Meet some people who imagined a new life, and who now live and work on Norfolk Island. Come on over and join them.
Yvonne Robinson is a Norfolk Island success story. She is the proud owner and operator of Norfolk Island’s only commercial laundry business, Supa Suds, on Ferny Lane.
She comes from Auckland New Zealand where her parents ran a successful laundry for many years. So her new career on Norfolk is ‘in the blood’ you might say! But it wasn’t always that way.
“I always knew what I wanted to do and that was to become a nurse”. But her mother persuaded her to place her dream on hold for a ‘real job’ with a dry cleaner. That job lasted eight years.
Yvonne learnt all about the industry – from pressing and finishing, to spot and stain removal (a real art apparently), and how to work the machines. She became so proficient that she worked all over Auckland as the owners established a franchise operation across the city.
She eventually returned to the family business and improved its standard. Yvonne grew the business considerably by buying another dry cleaning business, and diversifying into mobile pickup and delivery, and specialist services for weddings.
An ever more hectic business life – managing staff, dealing with governments not supportive of small business – saw the call of a simpler life start to take hold.
Yvonne had visited Norfolk Island several times over the years, and loved the place. So she decided that she would live in Norfolk Island – that it was where the next phase of her life would begin. She arrived, found work at Café Espresso, prepared afternoon teas for the island’s only glass bottom boat business, and helped out on one of the island’s most popular tours, the Farm and Industry tour.
Eventually a lovely cottage on Ferny Lane was purchased, and during 2013 she went ‘back to the future’ when she converted the small garage on her property into her own commercial laundry. A service the island was crying out for.
Today she operates three commercial machines and several huge dryers, and has many clients from individuals and families to 5 star accommodation properties to top restaurants on the island.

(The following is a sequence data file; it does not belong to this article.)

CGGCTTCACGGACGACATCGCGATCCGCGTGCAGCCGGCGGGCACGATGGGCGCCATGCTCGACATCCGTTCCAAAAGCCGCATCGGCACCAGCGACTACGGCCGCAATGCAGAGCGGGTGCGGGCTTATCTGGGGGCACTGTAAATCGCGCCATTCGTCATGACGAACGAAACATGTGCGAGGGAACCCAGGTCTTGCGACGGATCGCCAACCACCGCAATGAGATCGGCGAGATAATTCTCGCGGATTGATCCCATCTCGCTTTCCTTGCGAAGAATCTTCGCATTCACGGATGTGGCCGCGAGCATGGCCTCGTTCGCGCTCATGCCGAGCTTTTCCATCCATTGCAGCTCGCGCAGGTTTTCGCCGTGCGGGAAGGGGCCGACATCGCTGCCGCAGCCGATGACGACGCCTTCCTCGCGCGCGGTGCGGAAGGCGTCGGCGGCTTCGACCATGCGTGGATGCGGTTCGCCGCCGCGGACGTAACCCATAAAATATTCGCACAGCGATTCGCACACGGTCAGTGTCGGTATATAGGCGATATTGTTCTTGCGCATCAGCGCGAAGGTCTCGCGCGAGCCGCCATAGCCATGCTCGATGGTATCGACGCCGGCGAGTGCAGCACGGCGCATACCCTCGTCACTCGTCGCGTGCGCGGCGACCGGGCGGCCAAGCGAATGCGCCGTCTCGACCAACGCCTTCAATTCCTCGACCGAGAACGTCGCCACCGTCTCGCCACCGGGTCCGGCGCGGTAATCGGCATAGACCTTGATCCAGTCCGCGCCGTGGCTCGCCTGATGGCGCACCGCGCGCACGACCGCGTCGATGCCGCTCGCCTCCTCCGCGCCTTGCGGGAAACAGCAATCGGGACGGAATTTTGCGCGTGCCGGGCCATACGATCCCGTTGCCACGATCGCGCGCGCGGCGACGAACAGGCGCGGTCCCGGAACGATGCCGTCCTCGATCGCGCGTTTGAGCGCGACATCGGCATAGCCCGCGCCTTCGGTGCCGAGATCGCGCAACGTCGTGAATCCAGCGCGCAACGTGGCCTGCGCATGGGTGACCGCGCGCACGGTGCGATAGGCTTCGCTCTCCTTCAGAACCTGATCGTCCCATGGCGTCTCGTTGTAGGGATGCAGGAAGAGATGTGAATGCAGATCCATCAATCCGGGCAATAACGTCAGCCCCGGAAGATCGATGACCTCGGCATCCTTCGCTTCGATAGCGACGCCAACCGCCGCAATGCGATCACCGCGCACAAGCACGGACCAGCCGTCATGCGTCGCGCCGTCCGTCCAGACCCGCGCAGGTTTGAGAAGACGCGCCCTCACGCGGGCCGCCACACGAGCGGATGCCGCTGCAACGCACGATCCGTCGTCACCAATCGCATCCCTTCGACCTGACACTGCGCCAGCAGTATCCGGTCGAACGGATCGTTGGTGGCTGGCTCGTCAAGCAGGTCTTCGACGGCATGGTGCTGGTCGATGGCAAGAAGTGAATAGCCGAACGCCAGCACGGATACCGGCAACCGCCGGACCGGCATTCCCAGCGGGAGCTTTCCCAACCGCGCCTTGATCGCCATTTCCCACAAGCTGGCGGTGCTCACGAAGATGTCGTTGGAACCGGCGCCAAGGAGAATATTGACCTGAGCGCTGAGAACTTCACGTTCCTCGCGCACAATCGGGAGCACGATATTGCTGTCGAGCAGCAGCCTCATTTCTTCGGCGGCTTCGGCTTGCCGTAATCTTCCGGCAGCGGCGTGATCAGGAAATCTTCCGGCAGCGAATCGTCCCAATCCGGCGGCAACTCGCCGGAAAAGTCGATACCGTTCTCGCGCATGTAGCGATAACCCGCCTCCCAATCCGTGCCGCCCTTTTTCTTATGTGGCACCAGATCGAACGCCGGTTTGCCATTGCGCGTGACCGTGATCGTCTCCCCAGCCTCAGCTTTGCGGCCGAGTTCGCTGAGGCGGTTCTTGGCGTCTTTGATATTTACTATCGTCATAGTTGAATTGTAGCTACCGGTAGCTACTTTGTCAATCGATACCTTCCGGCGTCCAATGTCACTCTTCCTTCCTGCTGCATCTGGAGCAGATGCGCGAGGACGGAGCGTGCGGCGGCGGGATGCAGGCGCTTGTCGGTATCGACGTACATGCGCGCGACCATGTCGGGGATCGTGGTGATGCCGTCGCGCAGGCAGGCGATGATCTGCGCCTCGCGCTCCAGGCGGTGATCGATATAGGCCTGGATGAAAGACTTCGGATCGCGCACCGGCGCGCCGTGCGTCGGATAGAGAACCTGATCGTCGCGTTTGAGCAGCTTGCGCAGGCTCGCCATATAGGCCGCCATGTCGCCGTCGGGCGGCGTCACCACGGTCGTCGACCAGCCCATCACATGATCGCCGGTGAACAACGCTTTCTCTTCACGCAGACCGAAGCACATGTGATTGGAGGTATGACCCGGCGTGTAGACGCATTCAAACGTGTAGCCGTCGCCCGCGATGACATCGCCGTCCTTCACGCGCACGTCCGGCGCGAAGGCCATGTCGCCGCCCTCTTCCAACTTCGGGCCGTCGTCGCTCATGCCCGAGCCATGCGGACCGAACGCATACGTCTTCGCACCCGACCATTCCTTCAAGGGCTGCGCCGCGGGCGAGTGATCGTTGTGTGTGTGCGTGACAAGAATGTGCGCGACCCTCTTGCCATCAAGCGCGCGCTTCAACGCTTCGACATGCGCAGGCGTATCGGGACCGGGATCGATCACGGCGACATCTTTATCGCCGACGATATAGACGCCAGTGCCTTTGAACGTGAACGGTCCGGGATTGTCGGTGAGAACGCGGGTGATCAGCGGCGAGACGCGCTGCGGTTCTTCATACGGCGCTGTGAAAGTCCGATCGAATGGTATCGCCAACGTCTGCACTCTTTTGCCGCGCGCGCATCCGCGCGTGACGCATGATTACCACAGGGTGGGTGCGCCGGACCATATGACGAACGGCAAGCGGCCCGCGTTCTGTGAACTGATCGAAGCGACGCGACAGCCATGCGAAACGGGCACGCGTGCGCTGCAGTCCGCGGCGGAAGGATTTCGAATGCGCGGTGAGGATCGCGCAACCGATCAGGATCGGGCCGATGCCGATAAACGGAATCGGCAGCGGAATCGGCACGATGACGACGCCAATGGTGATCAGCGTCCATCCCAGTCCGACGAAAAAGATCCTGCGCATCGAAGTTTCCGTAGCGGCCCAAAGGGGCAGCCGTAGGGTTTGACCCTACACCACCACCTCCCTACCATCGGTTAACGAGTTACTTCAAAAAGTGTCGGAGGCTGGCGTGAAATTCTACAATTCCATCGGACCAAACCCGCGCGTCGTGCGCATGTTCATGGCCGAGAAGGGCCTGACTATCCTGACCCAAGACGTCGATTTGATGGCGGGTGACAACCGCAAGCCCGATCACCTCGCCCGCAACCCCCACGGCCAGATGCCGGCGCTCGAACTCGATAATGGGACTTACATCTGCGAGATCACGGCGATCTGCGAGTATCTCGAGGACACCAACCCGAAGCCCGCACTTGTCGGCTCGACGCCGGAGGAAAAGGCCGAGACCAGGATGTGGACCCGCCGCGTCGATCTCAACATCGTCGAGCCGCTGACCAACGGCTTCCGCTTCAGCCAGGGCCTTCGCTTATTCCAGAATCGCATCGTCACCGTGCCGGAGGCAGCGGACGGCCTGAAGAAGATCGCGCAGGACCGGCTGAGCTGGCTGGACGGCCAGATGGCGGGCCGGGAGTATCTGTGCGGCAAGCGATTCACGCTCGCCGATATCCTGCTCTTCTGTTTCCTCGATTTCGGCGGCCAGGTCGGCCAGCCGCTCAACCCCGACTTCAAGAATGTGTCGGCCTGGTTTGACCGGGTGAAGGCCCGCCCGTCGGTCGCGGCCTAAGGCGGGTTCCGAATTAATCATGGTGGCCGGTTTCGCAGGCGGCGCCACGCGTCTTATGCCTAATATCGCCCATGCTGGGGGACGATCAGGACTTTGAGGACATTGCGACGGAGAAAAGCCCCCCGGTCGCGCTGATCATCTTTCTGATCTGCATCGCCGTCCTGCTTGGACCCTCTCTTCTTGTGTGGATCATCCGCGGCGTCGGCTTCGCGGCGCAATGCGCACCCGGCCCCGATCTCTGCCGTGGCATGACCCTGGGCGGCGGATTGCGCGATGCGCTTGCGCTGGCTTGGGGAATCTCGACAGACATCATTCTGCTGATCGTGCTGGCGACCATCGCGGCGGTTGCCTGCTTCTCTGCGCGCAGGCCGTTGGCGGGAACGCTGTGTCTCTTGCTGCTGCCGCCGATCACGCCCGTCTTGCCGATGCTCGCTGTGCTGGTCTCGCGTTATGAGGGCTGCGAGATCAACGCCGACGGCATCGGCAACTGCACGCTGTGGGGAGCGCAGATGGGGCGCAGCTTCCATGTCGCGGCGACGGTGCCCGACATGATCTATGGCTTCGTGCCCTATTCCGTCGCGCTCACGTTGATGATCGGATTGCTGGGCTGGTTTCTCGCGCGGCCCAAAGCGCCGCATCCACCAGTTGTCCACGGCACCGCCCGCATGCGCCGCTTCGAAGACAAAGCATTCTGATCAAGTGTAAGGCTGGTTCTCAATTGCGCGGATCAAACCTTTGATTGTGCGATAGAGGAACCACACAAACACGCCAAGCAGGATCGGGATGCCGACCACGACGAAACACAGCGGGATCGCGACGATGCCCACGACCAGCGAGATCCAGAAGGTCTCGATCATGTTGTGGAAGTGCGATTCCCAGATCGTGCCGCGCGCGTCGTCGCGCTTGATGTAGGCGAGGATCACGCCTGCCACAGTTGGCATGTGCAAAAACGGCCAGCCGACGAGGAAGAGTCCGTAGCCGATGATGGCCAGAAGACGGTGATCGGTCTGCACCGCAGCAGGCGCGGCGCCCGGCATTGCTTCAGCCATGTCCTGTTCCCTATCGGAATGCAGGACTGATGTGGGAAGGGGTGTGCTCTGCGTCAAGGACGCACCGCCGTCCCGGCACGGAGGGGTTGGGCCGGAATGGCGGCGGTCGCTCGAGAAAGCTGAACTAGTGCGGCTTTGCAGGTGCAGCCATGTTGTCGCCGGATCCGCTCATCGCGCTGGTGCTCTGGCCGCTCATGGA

Yvonne was the first female in Auckland and probably New Zealand to become a certified dry cleaner.
Today she runs a successful business, makes a good living, and enjoys a relaxed and simpler life in Norfolk Island.
Find Supa Suds: —–> (Other services 2 map)
Where did you live and work before NI? What did you do?
Kerri-Ann and I are from Brisbane initially (born ten months apart in the Royal Brisbane Hospital) where we lived and worked for the first 35 years of our lives.
Kerri-Ann’s last position in Brisbane was with DHL as the National Telesales Manager and my last job was as a Team Leader at the Brisbane Institute of TAFE. Both positions were demanding and we decided after selling our home that we would travel the world for as long as the money held out. What followed was 18 months of travel visiting over 30 countries.
After returning home in 2006 we looked for work opportunities for couples, because we figured if we could travel for that long together then we should be able to work together.
After house sitting for a few months we thought about strata management, but the entry costs were too prohibitive. So we decided to take up a position managing a brand new 80 unit retirement village in Rockhampton. We found this to be a great challenge and we loved having 50 grandparents to look after us.
After a year in Rockhampton we needed a new challenge and came across a job advertisement on seek.com.au for a couple to manage a Norfolk Island Resort. The first thing we checked out was the climate and we were surprised by how mild the temperatures were (after regular 40 degree days in Rocky this was a priority for us). We applied and got the job and we left for the island a month later.
When did you first come here?